According to the Corps of Engineers, 40% of the U.S. wheat crop transits through the Snake River system. Deepening wells and undergoing other irrigation infrastructure work to replace water drawn from the dams’ reservoirs could cost another $1 billion. There would also be costs to compensate recreation industries impacted by the removals, and proposed costs for local economic development along the river.
Support and Opposition
The proposal has drawn support from environmental groups, the commercial and recreational fishing sectors and the NW Energy Coalition, a 100-member clean energy advocacy group.
“This draft report shows what we've known for years: we can replace the energy services of the lower Snake River dams and build a cleaner grid that improves reliability without sacrificing affordability,” Nancy Hirsh, coalition executive director, said in a statement. “The Northwest has planned for energy replacement of this scale before and we can do it again with smart planning, investments for a better future and regional collaboration.”
Others have questioned the impacts of the proposal. Heather Stebbings, executive director of the Pacific Northwest Waterways Association, a trade group of ports and other businesses related to river navigation, said in a statement that there “are significant gaps in the report as it relates to understanding the reality of shifting to alternative transportation modes, permitting and developing the infrastructure that would be required.”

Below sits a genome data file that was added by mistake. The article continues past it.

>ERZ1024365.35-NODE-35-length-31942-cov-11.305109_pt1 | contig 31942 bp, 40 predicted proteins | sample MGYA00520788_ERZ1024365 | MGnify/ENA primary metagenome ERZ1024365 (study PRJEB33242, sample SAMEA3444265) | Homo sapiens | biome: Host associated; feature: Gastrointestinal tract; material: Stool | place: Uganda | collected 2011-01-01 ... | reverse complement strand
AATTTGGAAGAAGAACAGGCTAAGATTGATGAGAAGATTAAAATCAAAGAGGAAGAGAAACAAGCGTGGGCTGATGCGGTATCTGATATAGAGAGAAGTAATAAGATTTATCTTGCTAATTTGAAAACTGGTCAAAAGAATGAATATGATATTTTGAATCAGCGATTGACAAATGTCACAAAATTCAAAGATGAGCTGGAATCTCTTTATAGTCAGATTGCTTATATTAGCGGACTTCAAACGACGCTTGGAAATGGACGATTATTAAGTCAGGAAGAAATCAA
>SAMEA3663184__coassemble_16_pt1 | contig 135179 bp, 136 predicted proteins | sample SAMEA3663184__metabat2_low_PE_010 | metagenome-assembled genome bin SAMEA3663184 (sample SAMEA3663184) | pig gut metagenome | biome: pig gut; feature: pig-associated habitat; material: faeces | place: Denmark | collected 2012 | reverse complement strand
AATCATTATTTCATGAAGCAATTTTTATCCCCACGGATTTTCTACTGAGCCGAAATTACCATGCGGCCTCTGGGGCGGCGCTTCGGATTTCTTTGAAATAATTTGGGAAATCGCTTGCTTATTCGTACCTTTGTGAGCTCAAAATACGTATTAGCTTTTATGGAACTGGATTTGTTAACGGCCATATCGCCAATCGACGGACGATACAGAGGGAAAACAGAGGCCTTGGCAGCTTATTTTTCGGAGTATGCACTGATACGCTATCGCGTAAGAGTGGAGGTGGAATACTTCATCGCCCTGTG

“The report itself recognizes that more analysis needs to be done to fully assess the economic, social and transportation impacts associated with dam breaching,” Stebbings said. “It raises more questions than it answers and does not provide a solid foundation upon which a decision as substantial as this one could be made.”
Any move by the Corps of Engineers to breach the dams would already need congressional approval, but a group of lawmakers opposed to the proposal also said they would introduce a bill that would bar any “structural modification, action, study or engineering plan that restricts electrical generation” or limits navigation on the Snake River unless authorized by Congress. House lawmakers passed a similar bill in 2018, but the Senate never voted on it.
Rep. Dan Newhouse (R-Wash), who is sponsoring the bill, said breaching the dams “would be harmful to our communities, our environment and our economy.”
“The Snake River dams are integral to flood control, navigation, irrigation, agriculture and recreation in central Washington and our region cannot afford to lose them,” Newhouse said in a statement.
The draft report was released at the start of a public comment period that lasts through July 11. Comments can be submitted via an online form or by emailing email@example.com.
In a joint statement, Inslee and Sen. Patty Murray (D-Wash.), who released the report as part of a federal-state process to support salmon recovery, said they are approaching the breaching proposal “with open minds and without a predetermined decision.”
The final report is scheduled for release later this year and will inform the governor and senator's recommendations regarding the project.